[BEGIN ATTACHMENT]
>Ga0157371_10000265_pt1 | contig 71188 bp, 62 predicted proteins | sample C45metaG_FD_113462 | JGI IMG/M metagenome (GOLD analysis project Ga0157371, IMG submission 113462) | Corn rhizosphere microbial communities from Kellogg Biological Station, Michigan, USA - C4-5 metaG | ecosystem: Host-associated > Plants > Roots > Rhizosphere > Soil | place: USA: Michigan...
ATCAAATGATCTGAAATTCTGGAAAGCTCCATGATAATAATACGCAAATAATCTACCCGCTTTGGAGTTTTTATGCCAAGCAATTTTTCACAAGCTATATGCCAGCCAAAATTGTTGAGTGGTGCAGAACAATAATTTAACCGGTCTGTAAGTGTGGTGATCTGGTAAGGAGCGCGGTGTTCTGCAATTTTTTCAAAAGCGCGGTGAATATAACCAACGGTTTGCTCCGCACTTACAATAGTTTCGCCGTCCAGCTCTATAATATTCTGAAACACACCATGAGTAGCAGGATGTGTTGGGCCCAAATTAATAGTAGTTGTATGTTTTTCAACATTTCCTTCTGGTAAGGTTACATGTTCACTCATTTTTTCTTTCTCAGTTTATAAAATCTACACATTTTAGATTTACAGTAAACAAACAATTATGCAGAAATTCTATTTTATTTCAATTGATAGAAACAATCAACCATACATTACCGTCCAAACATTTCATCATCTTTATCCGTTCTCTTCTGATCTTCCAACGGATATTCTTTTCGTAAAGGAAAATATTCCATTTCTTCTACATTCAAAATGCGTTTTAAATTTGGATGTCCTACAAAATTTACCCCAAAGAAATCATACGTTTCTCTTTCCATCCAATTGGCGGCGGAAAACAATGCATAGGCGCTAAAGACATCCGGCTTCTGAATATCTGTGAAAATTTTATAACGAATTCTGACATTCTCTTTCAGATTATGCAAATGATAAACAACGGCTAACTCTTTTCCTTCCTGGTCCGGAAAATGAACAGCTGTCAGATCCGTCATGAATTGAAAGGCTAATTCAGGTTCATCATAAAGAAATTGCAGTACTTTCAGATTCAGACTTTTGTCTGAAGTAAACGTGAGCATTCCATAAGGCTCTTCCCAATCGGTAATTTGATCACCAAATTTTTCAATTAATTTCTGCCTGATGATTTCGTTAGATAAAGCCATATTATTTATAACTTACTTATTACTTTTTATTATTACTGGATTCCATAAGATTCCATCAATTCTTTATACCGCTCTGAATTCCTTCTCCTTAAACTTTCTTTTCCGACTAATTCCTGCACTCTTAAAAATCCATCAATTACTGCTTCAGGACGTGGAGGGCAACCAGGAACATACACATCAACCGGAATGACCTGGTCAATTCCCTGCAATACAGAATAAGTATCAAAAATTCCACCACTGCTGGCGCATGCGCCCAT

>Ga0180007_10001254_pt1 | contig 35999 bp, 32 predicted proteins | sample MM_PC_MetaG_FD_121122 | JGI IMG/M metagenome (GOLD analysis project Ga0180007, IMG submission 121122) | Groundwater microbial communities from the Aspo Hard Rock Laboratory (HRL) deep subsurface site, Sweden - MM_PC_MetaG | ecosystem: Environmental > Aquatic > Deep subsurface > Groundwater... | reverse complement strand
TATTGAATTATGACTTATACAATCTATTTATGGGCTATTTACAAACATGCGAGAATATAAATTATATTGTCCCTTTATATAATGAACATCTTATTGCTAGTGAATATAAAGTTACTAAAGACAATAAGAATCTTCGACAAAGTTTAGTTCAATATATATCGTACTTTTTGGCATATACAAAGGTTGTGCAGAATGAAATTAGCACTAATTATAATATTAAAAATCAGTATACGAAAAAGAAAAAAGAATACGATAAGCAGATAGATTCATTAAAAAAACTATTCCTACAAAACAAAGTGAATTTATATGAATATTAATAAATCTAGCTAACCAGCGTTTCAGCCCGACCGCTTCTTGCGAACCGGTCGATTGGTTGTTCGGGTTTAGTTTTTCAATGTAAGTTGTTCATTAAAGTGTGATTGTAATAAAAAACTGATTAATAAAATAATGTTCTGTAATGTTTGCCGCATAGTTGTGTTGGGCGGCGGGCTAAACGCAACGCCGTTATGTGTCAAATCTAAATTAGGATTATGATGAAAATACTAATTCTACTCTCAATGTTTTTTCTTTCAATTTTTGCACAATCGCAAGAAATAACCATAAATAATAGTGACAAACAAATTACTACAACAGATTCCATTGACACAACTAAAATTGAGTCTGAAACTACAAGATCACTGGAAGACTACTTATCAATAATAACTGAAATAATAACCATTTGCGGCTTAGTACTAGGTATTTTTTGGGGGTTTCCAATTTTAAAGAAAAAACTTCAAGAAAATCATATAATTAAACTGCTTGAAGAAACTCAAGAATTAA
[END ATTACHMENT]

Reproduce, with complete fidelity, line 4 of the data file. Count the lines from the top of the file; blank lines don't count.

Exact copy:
TATTGAATTATGACTTATACAATCTATTTATGGGCTATTTACAAACATGCGAGAATATAAATTATATTGTCCCTTTATATAATGAACATCTTATTGCTAGTGAATATAAAGTTACTAAAGACAATAAGAATCTTCGACAAAGTTTAGTTCAATATATATCGTACTTTTTGGCATATACAAAGGTTGTGCAGAATGAAATTAGCACTAATTATAATATTAAAAATCAGTATACGAAAAAGAAAAAAGAATACGATAAGCAGATAGATTCATTAAAAAAACTATTCCTACAAAACAAAGTGAATTTATATGAATATTAATAAATCTAGCTAACCAGCGTTTCAGCCCGACCGCTTCTTGCGAACCGGTCGATTGGTTGTTCGGGTTTAGTTTTTCAATGTAAGTTGTTCATTAAAGTGTGATTGTAATAAAAAACTGATTAATAAAATAATGTTCTGTAATGTTTGCCGCATAGTTGTGTTGGGCGGCGGGCTAAACGCAACGCCGTTATGTGTCAAATCTAAATTAGGATTATGATGAAAATACTAATTCTACTCTCAATGTTTTTTCTTTCAATTTTTGCACAATCGCAAGAAATAACCATAAATAATAGTGACAAACAAATTACTACAACAGATTCCATTGACACAACTAAAATTGAGTCTGAAACTACAAGATCACTGGAAGACTACTTATCAATAATAACTGAAATAATAACCATTTGCGGCTTAGTACTAGGTATTTTTTGGGGGTTTCCAATTTTAAAGAAAAAACTTCAAGAAAATCATATAATTAAACTGCTTGAAGAAACTCAAGAATTAA